In the News: Newspapers/Magazines on the iPad, Part 2

Newspapers on iPad examples by Joe Bustillos

So when we last left our hero, I was looking for the best way to consume my daily news via my iPad… I had discovered that the Amazon kindle edition of the Los Angeles Times was much improved from earlier versions. My guess is that earlier versions, because of limitations of the kindle itself, were black and white images only and attempted to mimic the look of the print edition in a single column fashion, which led to some navigation difficulties. I really don’t know because by the time I decided to subscribe to the LA Times they had switched to an Onswipe-like layout with side-scrolling and section navigation on the left. See A) Los Angeles Times – Amazon Kindle edition on the right.

Imagine my surprise when I checked out the free LA Times iPad app and it looked pretty like the Amazon Kindle version that I was paying $9.99 each for. In fact, the free version was a little more advanced in it’s usage of screen real-estate, giving the reader a bit more information and options on each single screen. See B) Los Angeles Times – iPad App Edition (free) to the right.

The free version had the better screen usage because the section menu was drop-down, so it was out of the way when not needed. See C) Los Angeles Times – iPad Edition – Sections Menu to the right. And the free version was not lite on content by any stretch of the imagination. Granted, the last time I saw the paper version of the daily I was shocked at how small the newspaper was. It was hardly a shadow of it’s former self. So my guess is that the free iPad version has all of the same content as the paper version.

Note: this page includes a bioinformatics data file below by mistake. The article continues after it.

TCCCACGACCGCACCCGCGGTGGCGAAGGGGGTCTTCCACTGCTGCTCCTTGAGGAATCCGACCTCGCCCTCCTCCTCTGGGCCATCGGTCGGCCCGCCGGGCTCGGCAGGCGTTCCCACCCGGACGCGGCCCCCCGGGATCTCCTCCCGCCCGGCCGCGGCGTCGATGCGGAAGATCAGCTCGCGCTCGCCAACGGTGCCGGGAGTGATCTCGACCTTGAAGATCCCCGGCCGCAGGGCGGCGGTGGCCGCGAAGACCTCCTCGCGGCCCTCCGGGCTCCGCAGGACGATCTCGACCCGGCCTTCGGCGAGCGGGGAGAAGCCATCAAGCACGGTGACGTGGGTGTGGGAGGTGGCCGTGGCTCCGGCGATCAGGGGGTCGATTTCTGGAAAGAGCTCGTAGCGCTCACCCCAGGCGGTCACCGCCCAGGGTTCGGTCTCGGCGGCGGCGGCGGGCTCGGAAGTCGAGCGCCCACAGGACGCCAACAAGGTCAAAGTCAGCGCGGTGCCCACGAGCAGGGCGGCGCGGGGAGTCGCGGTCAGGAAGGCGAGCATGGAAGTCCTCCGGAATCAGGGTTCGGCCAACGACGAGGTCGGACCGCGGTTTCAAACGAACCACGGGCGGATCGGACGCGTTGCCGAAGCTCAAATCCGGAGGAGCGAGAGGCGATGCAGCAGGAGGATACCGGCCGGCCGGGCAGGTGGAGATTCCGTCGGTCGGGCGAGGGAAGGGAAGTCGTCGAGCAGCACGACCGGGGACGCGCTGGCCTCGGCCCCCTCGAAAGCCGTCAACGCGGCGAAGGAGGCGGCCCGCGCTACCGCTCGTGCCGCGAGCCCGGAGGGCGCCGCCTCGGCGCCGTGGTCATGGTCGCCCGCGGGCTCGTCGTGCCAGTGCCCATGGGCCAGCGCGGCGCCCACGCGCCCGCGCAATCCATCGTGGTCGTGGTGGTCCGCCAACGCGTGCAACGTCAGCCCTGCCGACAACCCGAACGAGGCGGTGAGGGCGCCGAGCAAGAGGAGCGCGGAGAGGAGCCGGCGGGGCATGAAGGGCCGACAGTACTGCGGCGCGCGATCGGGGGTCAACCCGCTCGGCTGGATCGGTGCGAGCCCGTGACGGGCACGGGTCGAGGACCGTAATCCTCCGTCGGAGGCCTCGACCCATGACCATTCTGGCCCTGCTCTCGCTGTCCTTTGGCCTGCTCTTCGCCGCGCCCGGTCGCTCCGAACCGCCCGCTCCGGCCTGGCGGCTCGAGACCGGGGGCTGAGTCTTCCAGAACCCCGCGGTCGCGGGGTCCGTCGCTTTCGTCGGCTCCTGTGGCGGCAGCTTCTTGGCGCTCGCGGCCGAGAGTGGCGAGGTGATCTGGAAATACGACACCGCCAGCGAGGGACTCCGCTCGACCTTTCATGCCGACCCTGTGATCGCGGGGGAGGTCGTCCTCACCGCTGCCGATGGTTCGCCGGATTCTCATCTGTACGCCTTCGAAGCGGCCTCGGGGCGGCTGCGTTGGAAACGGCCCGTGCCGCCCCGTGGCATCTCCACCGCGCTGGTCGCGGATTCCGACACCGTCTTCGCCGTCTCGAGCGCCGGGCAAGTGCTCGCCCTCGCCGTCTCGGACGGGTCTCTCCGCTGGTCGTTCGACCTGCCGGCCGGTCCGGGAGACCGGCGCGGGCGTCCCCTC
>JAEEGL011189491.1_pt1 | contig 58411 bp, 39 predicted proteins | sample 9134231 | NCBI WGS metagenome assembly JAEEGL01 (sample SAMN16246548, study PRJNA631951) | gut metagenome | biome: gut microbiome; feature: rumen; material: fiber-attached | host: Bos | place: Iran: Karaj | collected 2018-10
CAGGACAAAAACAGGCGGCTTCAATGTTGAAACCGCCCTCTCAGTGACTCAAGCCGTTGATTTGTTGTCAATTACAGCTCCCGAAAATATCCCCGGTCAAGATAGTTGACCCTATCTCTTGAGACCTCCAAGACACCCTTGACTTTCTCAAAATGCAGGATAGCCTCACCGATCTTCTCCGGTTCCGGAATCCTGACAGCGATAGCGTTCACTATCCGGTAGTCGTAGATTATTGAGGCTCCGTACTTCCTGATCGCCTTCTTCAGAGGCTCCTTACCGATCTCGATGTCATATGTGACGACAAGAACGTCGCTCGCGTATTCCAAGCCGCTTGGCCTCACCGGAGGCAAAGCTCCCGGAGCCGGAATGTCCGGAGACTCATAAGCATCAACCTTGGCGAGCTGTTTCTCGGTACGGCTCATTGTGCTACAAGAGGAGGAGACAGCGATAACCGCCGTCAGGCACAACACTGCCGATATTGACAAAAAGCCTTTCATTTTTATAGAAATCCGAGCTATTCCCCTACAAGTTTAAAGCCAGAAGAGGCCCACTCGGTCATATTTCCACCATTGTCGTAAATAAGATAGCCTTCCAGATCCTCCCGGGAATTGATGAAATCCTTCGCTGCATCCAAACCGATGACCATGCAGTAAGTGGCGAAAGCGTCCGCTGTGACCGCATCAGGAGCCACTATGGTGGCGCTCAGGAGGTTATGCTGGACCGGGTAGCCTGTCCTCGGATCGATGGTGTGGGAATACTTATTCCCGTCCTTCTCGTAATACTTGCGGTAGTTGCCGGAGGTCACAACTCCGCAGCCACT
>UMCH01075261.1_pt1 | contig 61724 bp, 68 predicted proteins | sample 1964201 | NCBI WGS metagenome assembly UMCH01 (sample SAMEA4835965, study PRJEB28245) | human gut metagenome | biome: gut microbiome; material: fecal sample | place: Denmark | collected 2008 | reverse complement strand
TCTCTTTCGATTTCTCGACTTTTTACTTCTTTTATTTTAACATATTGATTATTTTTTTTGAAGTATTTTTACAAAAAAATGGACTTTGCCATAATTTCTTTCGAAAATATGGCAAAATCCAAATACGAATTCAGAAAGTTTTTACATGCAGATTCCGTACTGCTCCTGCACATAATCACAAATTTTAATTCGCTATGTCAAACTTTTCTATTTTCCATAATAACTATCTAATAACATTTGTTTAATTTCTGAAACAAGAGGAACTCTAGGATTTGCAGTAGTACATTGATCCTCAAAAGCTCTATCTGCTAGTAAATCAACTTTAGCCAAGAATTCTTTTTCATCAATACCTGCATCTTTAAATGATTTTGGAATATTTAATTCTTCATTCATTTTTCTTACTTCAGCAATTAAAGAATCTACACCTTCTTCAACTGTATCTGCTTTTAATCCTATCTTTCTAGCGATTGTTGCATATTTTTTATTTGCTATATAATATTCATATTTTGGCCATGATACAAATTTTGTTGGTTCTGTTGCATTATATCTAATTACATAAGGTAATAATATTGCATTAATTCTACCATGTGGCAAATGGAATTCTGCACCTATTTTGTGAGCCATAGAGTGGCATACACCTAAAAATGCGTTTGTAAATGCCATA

Finally, one thing that was very frustrating with the Kindle version of the Los Angeles Times was that if I found an article that I wanted to share or clip there was no way to do that in the Kindle version. I couldn’t select the article to copy it or even select any text that I might want to share. Now that might have been a limitation of the iOS interface but it really made the Kindle version feel like it was just for reading and not for sharing or research. The free version had social-networking built-in. Yeah. I cancelled my Kindle-edition. See D) Los Angeles Times iPad Edition Social Networking Menu to the right.

As I continued to explore the free Los Angeles Times iPad app I couldn’t find anyway to “subscribe” or become a subscriber in the traditional sense. I’m guessing that the free iPad version is being supported by the few ads along the bottom of some of the screens. As much as I love getting the whole LA Times for free, I’m concerned about the sustainability of the free model. That said, I’m not happy at the confusing subscription model being promoted by the New York Times that favors paper-subscribers over iPad/online subscribers when there’s so much less waste in the iPad/online model. Note that when you look at the iPad version of the New York Times all of the sections are locked for non-subscribers – see E) New York Times – iPad Edition – PAID Sections.

So, do I enjoy a free-copy of the LA Times every morning on my iPad with my Wheaties? Not so much. It’s tough to settle into the sit-and-read-the-paper-with-breakfast model that I’ve aspired to. Also, I’ve gotten used to skimming dozens of news sources at a time via my iPad RSS reader of choice, NewsRack. There are dozens of more visual newsreaders that mimic the slider model, but my purpose is to skim and select what to read and if I have to wade through tons of images it’ll slow down the process. I guess I’ve chosen a method of going through dozens and dozens of news sources instead of trusting a couple, or as in my dad’s case, one source.

Actually, now that I think about it, part of my problem is that I’m used to skimming and get a lot of my research links via my Twitter-stream. I tend to skim my Twitter resources before skimming my RSS articles. So, there’s a definite disconnect from the traditional news/magazine publication cycle and how I consume my information. As beautiful as some of these news apps are (like the ABC News and BBC apps) I don’t want to go to dozens of iPad apps or virtual magazines. It’s the web2 model: I don’t want to have to go to the apps, I want the news to seamlessly come to me. Man, this is much more difficult than I expected. This is going to require more thought… to be continued…

image: Man Reading Newspaper at Beach – Microsoft Office Clipart,|mt:2| retrieved 1/14/2012.
image: Newspapers on iPad examples by Joe Bustillos, retrieved 1/14/2012.